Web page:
It would be, at best, an expensive curiosity.
It makes a far more implausible target for terrorists than the one the alleged plotters originally considered: bank signs in downtown Cleveland. The signs would have visibility. They would strike at a logical anarchist target. It would create news.
As one of the plotters said, “The signs are the most important part because they need to make sure everyone knows the action was against corporate America and the financial system, not just some random acts.”
The bridge, on the other hand, has just two advantages. First, as the affidavit notes, the bridge “has support columns within the boundaries of the National Park” and also (being not that far from the PA border) occasionally has cars with out of state plates drive over it. Those things–in spite of this being a little-used bridge on a state road–make blowing the bridge up interstate commerce, something the FBI can pursue.
And, the bridge, unlike some signs, would require an explosive like C4 to bring down.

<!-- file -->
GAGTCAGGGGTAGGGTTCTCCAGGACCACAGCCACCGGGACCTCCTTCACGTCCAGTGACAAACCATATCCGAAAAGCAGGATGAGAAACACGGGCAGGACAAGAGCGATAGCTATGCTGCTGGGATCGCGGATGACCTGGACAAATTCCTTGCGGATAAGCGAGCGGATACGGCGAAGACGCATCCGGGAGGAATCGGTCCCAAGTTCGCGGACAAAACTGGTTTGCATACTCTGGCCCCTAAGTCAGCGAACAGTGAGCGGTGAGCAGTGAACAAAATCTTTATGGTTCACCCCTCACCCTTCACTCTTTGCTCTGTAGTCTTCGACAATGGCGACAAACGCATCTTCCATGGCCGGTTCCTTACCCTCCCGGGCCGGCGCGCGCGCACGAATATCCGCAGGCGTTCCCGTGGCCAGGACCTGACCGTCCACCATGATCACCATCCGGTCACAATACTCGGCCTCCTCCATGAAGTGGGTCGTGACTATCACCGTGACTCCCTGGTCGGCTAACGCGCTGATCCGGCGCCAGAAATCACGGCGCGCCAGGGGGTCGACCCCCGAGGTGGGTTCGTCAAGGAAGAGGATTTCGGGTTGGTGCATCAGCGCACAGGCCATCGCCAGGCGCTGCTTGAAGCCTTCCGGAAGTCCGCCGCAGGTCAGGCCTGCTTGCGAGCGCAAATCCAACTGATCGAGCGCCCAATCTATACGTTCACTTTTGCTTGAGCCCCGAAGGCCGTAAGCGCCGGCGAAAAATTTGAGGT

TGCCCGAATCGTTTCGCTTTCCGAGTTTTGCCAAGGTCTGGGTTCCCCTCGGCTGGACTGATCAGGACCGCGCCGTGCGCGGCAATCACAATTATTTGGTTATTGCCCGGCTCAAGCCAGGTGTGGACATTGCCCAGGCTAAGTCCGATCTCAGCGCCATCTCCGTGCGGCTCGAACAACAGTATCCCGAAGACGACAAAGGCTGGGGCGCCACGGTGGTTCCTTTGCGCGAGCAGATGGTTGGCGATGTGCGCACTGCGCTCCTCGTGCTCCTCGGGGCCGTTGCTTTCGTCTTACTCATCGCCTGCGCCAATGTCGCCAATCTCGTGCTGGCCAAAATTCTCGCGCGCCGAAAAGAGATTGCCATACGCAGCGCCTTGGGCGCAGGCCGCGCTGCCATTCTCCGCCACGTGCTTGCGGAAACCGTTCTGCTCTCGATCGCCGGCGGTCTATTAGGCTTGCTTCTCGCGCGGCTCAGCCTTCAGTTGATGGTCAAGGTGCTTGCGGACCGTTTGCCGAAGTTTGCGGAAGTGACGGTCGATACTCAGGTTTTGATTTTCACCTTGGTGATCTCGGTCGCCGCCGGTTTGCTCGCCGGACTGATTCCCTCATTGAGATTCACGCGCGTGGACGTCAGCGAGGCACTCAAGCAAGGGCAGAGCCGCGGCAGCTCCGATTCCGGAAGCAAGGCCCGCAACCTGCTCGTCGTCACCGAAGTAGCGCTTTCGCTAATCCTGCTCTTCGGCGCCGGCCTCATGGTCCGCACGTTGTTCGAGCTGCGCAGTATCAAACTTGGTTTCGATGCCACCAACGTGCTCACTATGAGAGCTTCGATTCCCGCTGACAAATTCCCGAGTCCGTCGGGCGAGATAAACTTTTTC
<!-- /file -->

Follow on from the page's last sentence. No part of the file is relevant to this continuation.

So well before you get to the parts where a paid informant was offering to find money to get the C4 that the plotters said would otherwise be too expensive, you really have to wonder what purpose this plot serves.
Besides to give the FBI something to point to on May Day to justify arresting peaceful protestors.
In conjunction with his speech at the Holocaust Museum yesterday and announcement of the Atrocities Prevention Board, President Obama also rolled out sanctions against those who use IT to repress human rights. The Treasury Department named the sanctions GRAHVITY (I think they get it from “GRAve Human rights abuses Via Information TechnologY” or some such Orwellian acronym).
There’s a problem with that. We are all subject to gravity.
But only Israel’s enemies–Iran and Syria–are subject to GRAHVITY.